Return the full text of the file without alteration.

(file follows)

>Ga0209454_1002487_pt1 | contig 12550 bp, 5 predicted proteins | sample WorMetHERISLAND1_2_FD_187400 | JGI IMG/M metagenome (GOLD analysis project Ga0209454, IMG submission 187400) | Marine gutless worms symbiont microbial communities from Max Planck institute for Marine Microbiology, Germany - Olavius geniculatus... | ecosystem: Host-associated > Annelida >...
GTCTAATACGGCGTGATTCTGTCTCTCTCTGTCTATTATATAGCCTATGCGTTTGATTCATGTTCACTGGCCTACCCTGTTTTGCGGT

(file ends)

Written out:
>Ga0209454_1002487_pt1 | contig 12550 bp, 5 predicted proteins | sample WorMetHERISLAND1_2_FD_187400 | JGI IMG/M metagenome (GOLD analysis project Ga0209454, IMG submission 187400) | Marine gutless worms symbiont microbial communities from Max Planck institute for Marine Microbiology, Germany - Olavius geniculatus... | ecosystem: Host-associated > Annelida >...
GTCTAATACGGCGTGATTCTGTCTCTCTCTGTCTATTATATAGCCTATGCGTTTGATTCATGTTCACTGGCCTACCCTGTTTTGCGGT